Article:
Brandon Carlo is out with an unspecified injury for the Boston Bruins against the New York Islanders in Game 4 of the Stanley Cup Second Round on Saturday (7:15 p.m. ET; NBC, CBC, SN, TVAS).
The Bruins lead the best-of-7 series following a 2-1 overtime win in Game 3 on Thursday. They finished the game with five defensemen after Carlo was injured on a hit by Islanders forward Cal Clutterbuck 6:06 into the third period.
“Obviously you feel bad. We don’t want to see anybody hurt,” Clutterbuck said. “I’m not going out there trying to hurt people. That’s not the goal. The goal is to be effective and try and create turnovers, and so when that happens, obviously it’s unfortunate. It gives you a bad feeling in your stomach, definitely. I don’t like to see that at all, so I hope he’s OK. I try and take pride in the fact that I go out there and play the game clean and try and finish my checks the right way. He just kind of caught the glass in a weird spot, so hopefully he’s alright. But those things happen.”
Carlo, who is day to day, has no points in eight games in the playoffs and is second on Boston averaging 22:30 in ice time after averaging 18:43 and scoring four points (three goals, one assist) in 27 regular-season games.
Jarred Tinordi will replace Carlo in the Bruins lineup. Tinordi played in Game 5 of the first round against the Washington Capitals and has played 10 Stanley Cup Playoff games with the Montreal Canadiens (five in 2012-13), Nashville Predators (four in 2019-20) and Bruins. He had one assist in 21 games for the Bruins and Predators this season.
Bruins defenseman Kevan Miller also is out with an unspecified injury. He hasn’t played since being injured on a hit by Capitals defenseman Dmitry Orlov in Game 4 of the first round. Miller has been skating but is not with Boston on the road and will remain out at least until Game 5 on Monday.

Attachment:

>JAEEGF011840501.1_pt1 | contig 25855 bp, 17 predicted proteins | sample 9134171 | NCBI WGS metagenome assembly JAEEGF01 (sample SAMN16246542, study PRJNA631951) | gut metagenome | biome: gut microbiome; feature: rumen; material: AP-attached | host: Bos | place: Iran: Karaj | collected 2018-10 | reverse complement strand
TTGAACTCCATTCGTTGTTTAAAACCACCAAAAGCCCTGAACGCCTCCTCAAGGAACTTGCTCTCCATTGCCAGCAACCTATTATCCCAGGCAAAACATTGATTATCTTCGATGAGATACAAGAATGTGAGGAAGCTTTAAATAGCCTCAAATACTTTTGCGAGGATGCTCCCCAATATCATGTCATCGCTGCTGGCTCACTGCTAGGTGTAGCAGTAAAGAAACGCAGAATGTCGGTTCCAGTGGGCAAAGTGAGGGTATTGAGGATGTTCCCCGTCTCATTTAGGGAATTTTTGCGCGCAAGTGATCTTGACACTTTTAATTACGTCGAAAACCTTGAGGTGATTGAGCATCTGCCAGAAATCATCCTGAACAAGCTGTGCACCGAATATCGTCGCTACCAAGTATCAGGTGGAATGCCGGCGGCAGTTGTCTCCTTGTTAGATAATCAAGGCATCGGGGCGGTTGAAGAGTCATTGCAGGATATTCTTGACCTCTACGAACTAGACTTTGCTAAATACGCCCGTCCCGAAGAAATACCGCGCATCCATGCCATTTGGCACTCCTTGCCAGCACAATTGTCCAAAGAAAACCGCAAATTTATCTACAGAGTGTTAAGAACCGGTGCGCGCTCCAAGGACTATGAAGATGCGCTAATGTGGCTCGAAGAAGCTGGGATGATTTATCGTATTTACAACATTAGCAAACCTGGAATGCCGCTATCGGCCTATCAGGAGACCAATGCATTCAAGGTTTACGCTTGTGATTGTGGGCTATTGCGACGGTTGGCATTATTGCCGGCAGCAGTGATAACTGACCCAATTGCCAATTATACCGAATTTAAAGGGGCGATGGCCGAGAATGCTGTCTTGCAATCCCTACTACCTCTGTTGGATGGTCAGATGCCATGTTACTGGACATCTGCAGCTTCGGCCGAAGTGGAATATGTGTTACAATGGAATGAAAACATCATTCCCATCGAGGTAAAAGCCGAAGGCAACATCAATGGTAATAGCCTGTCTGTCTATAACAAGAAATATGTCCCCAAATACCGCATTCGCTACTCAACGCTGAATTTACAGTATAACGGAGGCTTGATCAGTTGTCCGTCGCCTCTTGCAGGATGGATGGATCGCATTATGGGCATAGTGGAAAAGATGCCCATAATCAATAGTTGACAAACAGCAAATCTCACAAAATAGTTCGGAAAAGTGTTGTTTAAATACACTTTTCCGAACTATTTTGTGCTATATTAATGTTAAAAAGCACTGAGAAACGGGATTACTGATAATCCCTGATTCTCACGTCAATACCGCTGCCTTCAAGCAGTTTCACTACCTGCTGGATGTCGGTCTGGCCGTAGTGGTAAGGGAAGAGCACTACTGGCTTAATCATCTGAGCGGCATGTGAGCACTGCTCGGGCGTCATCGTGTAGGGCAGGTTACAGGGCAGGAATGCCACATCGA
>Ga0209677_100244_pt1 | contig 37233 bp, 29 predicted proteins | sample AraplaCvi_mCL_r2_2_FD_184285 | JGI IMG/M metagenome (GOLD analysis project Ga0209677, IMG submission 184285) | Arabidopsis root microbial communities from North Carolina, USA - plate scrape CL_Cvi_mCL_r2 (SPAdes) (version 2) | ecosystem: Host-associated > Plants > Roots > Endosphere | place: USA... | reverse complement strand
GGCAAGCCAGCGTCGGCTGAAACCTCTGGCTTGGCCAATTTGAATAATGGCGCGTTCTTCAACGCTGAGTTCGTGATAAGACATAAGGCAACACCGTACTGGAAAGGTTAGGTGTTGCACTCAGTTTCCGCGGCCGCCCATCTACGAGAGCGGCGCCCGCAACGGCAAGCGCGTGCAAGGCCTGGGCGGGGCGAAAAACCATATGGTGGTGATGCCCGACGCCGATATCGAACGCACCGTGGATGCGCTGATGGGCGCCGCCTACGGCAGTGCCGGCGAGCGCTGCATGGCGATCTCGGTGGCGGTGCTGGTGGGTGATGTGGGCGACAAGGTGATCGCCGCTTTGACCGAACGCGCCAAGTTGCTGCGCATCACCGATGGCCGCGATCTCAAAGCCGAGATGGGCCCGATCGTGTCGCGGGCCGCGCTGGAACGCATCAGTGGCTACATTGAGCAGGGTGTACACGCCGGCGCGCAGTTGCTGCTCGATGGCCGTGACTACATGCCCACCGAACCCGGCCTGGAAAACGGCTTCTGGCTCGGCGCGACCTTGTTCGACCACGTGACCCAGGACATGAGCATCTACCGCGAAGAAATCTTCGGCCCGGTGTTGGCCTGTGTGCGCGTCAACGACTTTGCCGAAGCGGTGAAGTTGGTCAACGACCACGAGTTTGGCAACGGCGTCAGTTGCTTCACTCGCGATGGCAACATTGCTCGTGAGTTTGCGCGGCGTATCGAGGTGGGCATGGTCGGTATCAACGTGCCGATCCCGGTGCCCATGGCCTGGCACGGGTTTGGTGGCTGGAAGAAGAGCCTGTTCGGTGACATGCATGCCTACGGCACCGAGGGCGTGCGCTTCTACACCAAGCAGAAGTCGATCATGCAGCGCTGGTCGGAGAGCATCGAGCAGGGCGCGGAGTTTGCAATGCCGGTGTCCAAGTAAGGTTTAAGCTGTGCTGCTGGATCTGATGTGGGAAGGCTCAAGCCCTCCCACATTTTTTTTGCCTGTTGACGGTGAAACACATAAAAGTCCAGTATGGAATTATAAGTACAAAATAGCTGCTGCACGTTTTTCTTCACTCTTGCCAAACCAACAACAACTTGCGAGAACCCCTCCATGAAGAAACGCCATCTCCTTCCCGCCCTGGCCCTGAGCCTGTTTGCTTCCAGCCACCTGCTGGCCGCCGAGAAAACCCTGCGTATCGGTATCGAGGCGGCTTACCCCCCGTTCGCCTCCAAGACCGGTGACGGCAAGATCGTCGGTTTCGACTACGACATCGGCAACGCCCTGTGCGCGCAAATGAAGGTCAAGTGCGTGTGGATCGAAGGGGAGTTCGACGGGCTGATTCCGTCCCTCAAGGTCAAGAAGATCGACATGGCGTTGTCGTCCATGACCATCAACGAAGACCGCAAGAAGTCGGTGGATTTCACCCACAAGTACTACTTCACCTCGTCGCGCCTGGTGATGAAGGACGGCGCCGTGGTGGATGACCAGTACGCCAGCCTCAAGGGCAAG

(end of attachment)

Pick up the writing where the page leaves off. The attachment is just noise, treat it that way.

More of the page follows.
With Carlo and Miller out, the Bruins have two right-handed defensemen in the lineup Saturday — Charlie McAvoy and Connor Clifton. Left-handed shooting Jeremy Lauzon will shift to the right side.
Bruins coach Bruce Cassidy discussed that option Friday.
“Or we may have to be creative in-game with playing four left sticks and two righties and giving the righties a lot of ice time,” Cassidy said. “I’m not saying they’d play half the game, but a little more than usual and try to minimize a guy going to his off side.”
McAvoy played a game-high 29:11 Thursday, including 10:52 in the third period and 2:14 of the 3:36 in overtime, and leads the Bruins averaging 27:06 in ice time in the playoffs. Clifton has averaged 18:16 in ice time in seven games, mostly on Boston’s third pair, since beginning the playoffs as a healthy scratch.
Clifton played 16:10 Thursday, including 6:09 in the third period and 1:22 in overtime.
“In Charlie’s case, he’s directly impacted because it’s going to mean more minutes for him and probably Clifton in that regard as well,” Cassidy said. “And then for the forwards to make sure you’re supporting the D more and not putting them in spots where they have to extend shifts. I thought we did a good job with that last night, picking the D up because we were a little bit limited, Charlie specifically.”
The extra minutes didn’t prevent McAvoy from carrying the puck up ice through the neutral zone before passing to forward Brad Marchand, who scored the overtime winner from outside the left circle. McAvoy is third in scoring among defensemen in the playoffs with eight points (one goal, seven assists), one behind Cale Makar of the Colorado Avalanche (nine points; two goals, seven assists) and two behind Victor Hedman of the Tampa Bay Lightning, who has 10 points (10 assists).
“He’s going to play and try to drive the game no matter what,” Cassidy said. “Whether a guy is hurt or not, how many minutes he plays, that’s just who he is, and he impacted the game in many ways last night.”